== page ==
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compact fluorescent lamp (CFL)





compact fluorescent lamps
Lamps that combine the energy efficiency of fluorescent lighting with the convenience and popularity of incandescent fixtures.

CFLs can replace incandescents that are roughly 34 times their wattage, saving up to 75% of the initial lighting energy. Although CFLs cost 1020 times more than comparable incandescent bulbs, they last 1015 times as long.


How CFLs work

CFLs work much like standard fluorescent lamps. They consist of two parts: a gas-filled tube, and a magnetic or electronic ballast. The gas in the tube glows with ultraviolet light when electricity from the ballast flows through it. This in turn excites a white phosphor coating on the inside of the tube, which emits visible light throughout the surface of the tube.

CFLs with magnetic ballasts flicker slightly when they start. They are also heavier than those with electronic ballasts. This may make them too heavy for some light fixtures. Electronic ballasts are more expensive, but light immediately (especially at low temperatures). They are also more efficient than magnetic ballasts. The tubes will last about 10,000 hours and the ballast about 50,000 hours. Most currently available CFLs have electronic ballasts.

CFLs are designed to operate within a specific temperature range. Temperatures below the range cause reduced output. Most are for indoor use, but there are models available for outdoor use. You can find a CFL's temperature range on most lamp packages. You should install outdoor CFLs in enclosed fixtures to minimize the adverse effects of colder temperatures.

CFLs are most cost effective and efficient in areas where lights are on for long periods of time. You'll experience a slower payback in areas where lights are turned on for short periods of time, such as in closets and pantries. Because CFLs do not need to be changed often, they are ideal for hard-to-reach areas.





Types of compact fluorescent lamps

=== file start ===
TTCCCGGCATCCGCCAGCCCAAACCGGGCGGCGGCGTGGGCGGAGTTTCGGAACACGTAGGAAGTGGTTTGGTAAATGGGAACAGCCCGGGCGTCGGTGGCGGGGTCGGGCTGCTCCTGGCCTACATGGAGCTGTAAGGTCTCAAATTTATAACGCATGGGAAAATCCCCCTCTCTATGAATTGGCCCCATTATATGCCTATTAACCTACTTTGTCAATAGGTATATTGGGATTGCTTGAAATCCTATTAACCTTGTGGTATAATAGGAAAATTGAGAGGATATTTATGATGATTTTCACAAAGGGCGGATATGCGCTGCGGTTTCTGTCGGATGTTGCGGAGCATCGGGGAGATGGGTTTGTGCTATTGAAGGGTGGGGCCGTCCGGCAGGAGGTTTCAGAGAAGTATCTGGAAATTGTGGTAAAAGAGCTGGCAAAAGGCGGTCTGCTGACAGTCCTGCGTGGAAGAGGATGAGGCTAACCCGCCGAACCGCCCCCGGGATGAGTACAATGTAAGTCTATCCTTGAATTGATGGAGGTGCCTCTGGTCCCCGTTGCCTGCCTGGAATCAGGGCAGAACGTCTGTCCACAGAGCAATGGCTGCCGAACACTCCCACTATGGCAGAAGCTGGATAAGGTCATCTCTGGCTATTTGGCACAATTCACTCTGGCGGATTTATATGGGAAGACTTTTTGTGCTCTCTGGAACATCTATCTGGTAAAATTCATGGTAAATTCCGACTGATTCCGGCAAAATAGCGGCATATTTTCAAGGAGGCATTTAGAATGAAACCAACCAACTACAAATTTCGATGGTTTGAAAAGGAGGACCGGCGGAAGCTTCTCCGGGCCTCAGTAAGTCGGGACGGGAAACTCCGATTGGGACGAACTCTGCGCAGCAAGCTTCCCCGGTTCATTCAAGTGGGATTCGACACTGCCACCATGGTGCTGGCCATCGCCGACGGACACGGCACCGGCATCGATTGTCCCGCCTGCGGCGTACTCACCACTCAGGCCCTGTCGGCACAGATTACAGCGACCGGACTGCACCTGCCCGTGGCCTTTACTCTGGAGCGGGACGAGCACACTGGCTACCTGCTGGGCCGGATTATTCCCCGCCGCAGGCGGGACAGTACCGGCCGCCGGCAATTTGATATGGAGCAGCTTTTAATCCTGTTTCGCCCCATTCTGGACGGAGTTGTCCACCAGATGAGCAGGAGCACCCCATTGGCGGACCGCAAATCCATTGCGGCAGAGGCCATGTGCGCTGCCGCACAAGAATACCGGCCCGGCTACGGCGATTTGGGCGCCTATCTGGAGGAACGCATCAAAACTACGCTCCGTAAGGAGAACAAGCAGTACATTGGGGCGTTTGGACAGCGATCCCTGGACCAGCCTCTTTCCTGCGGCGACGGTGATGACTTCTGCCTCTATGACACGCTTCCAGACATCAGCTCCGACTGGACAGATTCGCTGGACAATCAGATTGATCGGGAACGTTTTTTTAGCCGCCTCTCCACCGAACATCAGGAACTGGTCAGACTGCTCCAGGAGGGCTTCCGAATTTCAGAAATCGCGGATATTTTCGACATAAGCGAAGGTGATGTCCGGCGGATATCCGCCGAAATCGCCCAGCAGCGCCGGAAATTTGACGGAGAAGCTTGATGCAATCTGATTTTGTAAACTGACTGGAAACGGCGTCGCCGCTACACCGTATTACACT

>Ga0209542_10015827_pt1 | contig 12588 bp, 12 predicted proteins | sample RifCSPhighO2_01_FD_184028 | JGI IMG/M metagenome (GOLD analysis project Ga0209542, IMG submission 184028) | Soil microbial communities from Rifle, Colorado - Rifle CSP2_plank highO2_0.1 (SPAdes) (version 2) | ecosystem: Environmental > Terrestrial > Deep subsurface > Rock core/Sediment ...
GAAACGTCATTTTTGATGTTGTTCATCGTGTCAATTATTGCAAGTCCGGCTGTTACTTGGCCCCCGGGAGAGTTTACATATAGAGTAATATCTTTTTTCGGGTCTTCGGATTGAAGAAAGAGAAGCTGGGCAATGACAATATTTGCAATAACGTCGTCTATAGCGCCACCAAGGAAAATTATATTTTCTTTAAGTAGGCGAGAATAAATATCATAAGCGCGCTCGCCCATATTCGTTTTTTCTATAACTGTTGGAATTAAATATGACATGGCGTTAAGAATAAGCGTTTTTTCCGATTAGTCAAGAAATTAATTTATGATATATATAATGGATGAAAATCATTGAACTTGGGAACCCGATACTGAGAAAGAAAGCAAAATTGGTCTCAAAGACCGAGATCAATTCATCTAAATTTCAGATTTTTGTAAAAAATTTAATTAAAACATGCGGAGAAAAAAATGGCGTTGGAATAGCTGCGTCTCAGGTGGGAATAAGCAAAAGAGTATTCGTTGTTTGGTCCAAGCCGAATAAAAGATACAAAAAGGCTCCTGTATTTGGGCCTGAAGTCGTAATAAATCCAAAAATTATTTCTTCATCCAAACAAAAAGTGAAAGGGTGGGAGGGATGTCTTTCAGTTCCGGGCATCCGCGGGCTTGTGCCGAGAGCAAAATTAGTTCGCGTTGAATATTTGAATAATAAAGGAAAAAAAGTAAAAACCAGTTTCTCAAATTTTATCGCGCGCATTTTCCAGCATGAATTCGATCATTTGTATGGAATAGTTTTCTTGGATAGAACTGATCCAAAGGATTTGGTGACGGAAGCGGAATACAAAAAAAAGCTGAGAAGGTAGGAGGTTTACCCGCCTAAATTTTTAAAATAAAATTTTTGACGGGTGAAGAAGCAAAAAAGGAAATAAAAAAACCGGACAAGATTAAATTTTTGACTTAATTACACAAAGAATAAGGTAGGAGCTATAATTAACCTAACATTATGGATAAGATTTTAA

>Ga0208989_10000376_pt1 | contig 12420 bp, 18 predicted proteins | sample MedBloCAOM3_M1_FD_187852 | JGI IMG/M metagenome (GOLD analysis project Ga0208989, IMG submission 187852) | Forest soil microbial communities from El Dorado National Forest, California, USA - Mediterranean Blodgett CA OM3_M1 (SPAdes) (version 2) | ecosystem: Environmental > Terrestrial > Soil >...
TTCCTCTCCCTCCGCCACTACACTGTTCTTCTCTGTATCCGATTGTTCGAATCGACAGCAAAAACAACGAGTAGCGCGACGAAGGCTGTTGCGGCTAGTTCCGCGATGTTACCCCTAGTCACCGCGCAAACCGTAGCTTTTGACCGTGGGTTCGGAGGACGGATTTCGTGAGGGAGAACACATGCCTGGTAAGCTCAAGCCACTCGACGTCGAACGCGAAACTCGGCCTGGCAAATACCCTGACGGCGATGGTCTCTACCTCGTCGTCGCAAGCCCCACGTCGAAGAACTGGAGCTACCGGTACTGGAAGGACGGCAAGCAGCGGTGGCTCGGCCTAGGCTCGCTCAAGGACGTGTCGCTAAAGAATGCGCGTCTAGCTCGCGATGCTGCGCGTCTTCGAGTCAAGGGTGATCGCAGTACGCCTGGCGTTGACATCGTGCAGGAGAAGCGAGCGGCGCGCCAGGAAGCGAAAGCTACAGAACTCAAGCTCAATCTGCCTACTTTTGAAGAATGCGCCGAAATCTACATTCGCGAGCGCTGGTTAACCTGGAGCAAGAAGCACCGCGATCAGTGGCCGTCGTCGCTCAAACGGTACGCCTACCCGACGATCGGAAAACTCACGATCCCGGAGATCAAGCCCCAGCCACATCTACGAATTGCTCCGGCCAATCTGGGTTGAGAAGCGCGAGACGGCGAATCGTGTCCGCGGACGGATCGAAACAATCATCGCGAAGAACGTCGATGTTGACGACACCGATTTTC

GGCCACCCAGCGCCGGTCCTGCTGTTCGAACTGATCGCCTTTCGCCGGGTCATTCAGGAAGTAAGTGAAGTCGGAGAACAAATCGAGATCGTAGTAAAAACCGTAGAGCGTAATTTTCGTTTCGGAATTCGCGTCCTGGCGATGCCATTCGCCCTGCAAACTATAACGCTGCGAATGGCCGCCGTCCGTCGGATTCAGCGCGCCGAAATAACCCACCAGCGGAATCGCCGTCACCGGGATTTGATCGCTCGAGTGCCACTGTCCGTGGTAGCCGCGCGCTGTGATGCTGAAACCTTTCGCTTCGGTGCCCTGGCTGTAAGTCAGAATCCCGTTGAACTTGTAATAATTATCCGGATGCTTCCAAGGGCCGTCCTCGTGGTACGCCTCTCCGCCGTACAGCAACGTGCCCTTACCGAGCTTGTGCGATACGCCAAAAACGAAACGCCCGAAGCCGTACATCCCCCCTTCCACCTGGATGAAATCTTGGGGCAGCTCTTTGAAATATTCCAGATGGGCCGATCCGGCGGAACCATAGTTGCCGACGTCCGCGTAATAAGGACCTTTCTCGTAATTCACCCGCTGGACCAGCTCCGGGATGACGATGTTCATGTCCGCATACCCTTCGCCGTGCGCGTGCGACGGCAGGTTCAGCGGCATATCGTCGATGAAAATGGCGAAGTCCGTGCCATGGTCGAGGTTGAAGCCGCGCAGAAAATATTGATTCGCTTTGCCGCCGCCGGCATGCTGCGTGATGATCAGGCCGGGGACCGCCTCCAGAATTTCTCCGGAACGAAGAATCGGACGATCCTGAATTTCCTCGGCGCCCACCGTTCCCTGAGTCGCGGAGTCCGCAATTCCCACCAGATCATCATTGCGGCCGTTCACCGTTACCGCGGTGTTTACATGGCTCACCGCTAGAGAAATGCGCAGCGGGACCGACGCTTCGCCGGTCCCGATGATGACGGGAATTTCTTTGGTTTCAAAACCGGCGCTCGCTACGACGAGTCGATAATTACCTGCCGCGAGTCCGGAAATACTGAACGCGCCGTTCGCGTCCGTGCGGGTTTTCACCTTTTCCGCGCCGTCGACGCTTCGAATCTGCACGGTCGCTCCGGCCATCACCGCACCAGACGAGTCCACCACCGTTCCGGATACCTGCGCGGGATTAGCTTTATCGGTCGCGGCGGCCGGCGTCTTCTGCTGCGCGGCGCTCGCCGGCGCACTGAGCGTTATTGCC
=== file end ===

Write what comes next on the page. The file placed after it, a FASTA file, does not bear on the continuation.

CFLs are available in a variety of styles or shapes. Some have two, four, or six tubes. Others have circular or spiral-shaped tubes. The size or total surface area of the tube(s) determines how much light it produces.

Some CFLs have the tubes and ballast permanently connected. Other CFLs have separate tubes and ballasts. This allows you to change the tubes without changing the ballast. There are also types enclosed in a glass globe. These look somewhat similar to conventional incandescent light bulbs, except they're larger.

Sub-CFLs fit most fixtures designed for incandescent lamps. Although most CFLs fit into existing 3-way light sockets, only a few special CFL models can be dimmed.


compact fluorescent lamps

Compared to incandescent lamps, compact fluorescent lamps, when used properly have the following advantages:

  • Last up to 10 times longer
  • Use about one-fourth the energy
  • Produce 90% less heat, while producing more light per watt

Table 1 compares the wattage of commonly available incandescent lamps and the wattage of a CFL that will provide similar light levels.

Table 1. Comparable wattage of CFLs and incandescents
Incandescent wattage CFL wattage
25 5
50 9
60 15
75 20
100 25
120 28
150 39


Table 2 below shows how you can save money using CFLs. This table assumes the light is on for 6 hours per day and that the electric rate is 10 cents per kilowatt-hour.

Table 2. Cost Comparisons between CFLs and Incandescents
  27-watt compact fluorescent 100-watt incandescent
Cost of lamps $14.00 $0.50
Lamp life 1642.5 days (4.5 years) 167 days
Annual energy cost $5.91 $21.90
Lamps replaced in 4.5 years 0 10
Total cost $40.60 $103.55
Savings over lamp life $62.95 0


Incandescent lamps have a few advantages over CFLs. The color rendition index of incandescent lamps is superior to CFLs. Incandescents also project light further. This makes them more appropriate for some applications, such as for lighting in high ceilings.


Related category

   • LIGHTING TOPICS